Bringing the debate to campus

Charlie Hales and Jefferson Smith face off at Portland State

Lincoln Hall opened its historic doors to the public on Monday evening for the first televised debate of the general mayoral election.

Vanguard Staff

Charlie Hales and Jefferson Smith faced off at Portland State in a fast-paced debate, offering both points of consensus and nuanced differences.

“It’s a really awesome experience to have the candidates on campus,” sophomore Jessa Peary said. The event was broadcast live by KOIN Local 6.

The debate was moderated by station news anchor Jeff Gianola. Panelists included Associated Students of Portland State University President Tiffany Dollar, Portland Tribune reporter Steve Law and retired KOIN news anchor Mike Donahue.

Vanguard Staff

Although the majority of the debate was devoted to issues faced by the city at large, the topic of higher education surfaced from time to time.

Dollar asked the candidates what they would do to increase job opportunities for recent college graduates—thousands of whom are out of work.

“Contrary to the Portlandia caricature, young people don’t come here to retire,” Hales said, explaining that he would work on creating a “climate of opportunity” through increasing access to credit and by building school/business partnerships throughout the region.

“What we’ve got to have is an economic plan that fits this century,” said Smith, who called for investment in schools and better workforce training. Both candidates vowed to focus on growing small business as a part of their strategy for job growth.

Dollar also asked the candidates what they would do to ensure that students in Portland’s public school system are college-ready. Smith advocated for state-wide funding increases and summer gap programs to promote work readiness. Hales declared that legislature has not done enough to address the issue. In addition to adequate funding, he called for middle-college programs that would allow high schoolers to take college courses.

An issue that did not come up during the debate, the Education Urban Renewal Area, is one that directly implicates PSU. The plan, approved by the Portland City Council this May, would funnel increased funding into the area with the goal of improving blighted areas and fostering economic growth.

Although PSU President Wim Wiewel lauded the plan in his opening remarks, neither of the candidates sounded a ringing endorsement of the plan when questioned by the Vanguard after the debate.

“I’m a waffler on the issue,” Smith said. “There are some conditions in there that I support—others, not so much. So I would say I’m kind of in favor.”

Hales expressed similar reservations when asked about the plan.

“I want to ramp down the urban renewal plans across the city. I think that, right now, there are too many,” Hales said. “But they’re certainly planning on doing good things,” he added.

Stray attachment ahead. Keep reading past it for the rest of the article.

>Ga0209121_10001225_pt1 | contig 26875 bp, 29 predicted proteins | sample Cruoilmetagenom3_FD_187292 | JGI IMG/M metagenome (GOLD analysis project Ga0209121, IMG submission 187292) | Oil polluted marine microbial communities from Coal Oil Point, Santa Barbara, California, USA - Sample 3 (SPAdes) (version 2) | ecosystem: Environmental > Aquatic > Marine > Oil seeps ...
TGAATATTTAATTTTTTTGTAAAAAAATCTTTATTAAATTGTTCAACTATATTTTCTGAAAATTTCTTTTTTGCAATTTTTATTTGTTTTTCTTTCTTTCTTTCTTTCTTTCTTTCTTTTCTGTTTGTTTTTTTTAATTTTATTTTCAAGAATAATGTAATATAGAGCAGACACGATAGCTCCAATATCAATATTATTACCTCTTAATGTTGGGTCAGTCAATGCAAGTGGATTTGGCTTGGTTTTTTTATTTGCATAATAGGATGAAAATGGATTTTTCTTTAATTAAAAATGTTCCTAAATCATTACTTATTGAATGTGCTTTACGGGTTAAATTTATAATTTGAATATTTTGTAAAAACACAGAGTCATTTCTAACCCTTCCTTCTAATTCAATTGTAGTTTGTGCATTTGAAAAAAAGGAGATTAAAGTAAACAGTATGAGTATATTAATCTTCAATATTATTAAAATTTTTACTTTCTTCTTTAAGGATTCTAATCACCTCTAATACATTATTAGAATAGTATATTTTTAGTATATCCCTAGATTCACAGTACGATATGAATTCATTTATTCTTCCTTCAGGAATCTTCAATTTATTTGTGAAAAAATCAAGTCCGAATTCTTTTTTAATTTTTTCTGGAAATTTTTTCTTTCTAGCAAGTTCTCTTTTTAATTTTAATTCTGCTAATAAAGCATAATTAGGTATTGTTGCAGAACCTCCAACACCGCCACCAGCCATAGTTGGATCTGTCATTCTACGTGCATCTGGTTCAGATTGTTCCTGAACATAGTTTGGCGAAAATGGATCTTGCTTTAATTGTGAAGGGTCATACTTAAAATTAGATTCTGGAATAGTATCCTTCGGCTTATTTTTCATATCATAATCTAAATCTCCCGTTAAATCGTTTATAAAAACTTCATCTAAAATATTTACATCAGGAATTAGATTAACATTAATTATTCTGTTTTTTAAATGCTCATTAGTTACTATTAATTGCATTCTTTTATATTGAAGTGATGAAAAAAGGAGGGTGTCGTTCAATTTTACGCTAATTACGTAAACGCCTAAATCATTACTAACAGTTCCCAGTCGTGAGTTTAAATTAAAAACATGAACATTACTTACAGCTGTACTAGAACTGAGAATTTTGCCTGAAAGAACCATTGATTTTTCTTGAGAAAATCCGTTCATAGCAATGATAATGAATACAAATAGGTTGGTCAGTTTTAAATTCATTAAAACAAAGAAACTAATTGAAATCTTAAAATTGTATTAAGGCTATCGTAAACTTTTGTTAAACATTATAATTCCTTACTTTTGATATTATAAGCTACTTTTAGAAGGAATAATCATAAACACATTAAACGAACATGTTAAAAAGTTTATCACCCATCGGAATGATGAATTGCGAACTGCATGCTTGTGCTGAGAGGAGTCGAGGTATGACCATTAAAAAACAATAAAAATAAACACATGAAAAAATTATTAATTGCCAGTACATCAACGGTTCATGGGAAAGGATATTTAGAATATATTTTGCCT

Audience members included Portland residents, PSU students and faculty, and supporters of the candidates. Many in the auditorium had not yet decided who to vote for.

“I’m on the fence, and I’m looking to be swayed,” Portland resident Dana Gantz said.

“I hope to hear something that will differentiate the candidates,” said Casey Campbell, academic advisor for psychology at PSU.

When asked by the panel to outline their differences, the candidates referenced their pasts.

“I understand Portland’s weird form of government,” Hales, a former city commissioner, said, alluding to what he described as his experience in getting things done on a nuts-and-bolts level.

Smith, who would be the first mayor from East Portland if elected, offered what he called a new perspective: “We need someone who sees the whole picture” of Portland, Smith said, vowing to bring often-neglected parts of the city into the fold.

When asked to question his opponent, Hales pressed Smith on the strength of his commitment to gun control, while Smith suggested that Hales had not done enough for parks and streets in areas like East Portland.

Agreement was a common theme at the debate. Both candidates are proponents of fluoridated water, both are strongly opposed to coal trains running through North Portland, and both support a tax that would fund the arts in public schools, though Smith called for a progressive—rather than fixed—tax on the measure.

From homelessness to transportation priorities to police reform, the candidates swept through a vast range of issues, offering a variety of ideas and solutions that, at times, were more complementary than oppositional.

Still, some found the debate to be decisive, finding that the elusive difference came down to the candidates’ demeanor.

“Smith was warmer, and there was less beating around the bush from him,” said Jacob McIntyre, a Mount Hood Community College student.

Peary agreed: “They were diametrically opposed—literally, in their seating positions,” she said. “Hales was very poised; very proper politician. Smith was less politic,” she added.

Others remained undecided.

“After the debate, I’m still on the fence,” Gantz said, laughing. “But I feel more informed about their positions.”

A video of the debate is available online at


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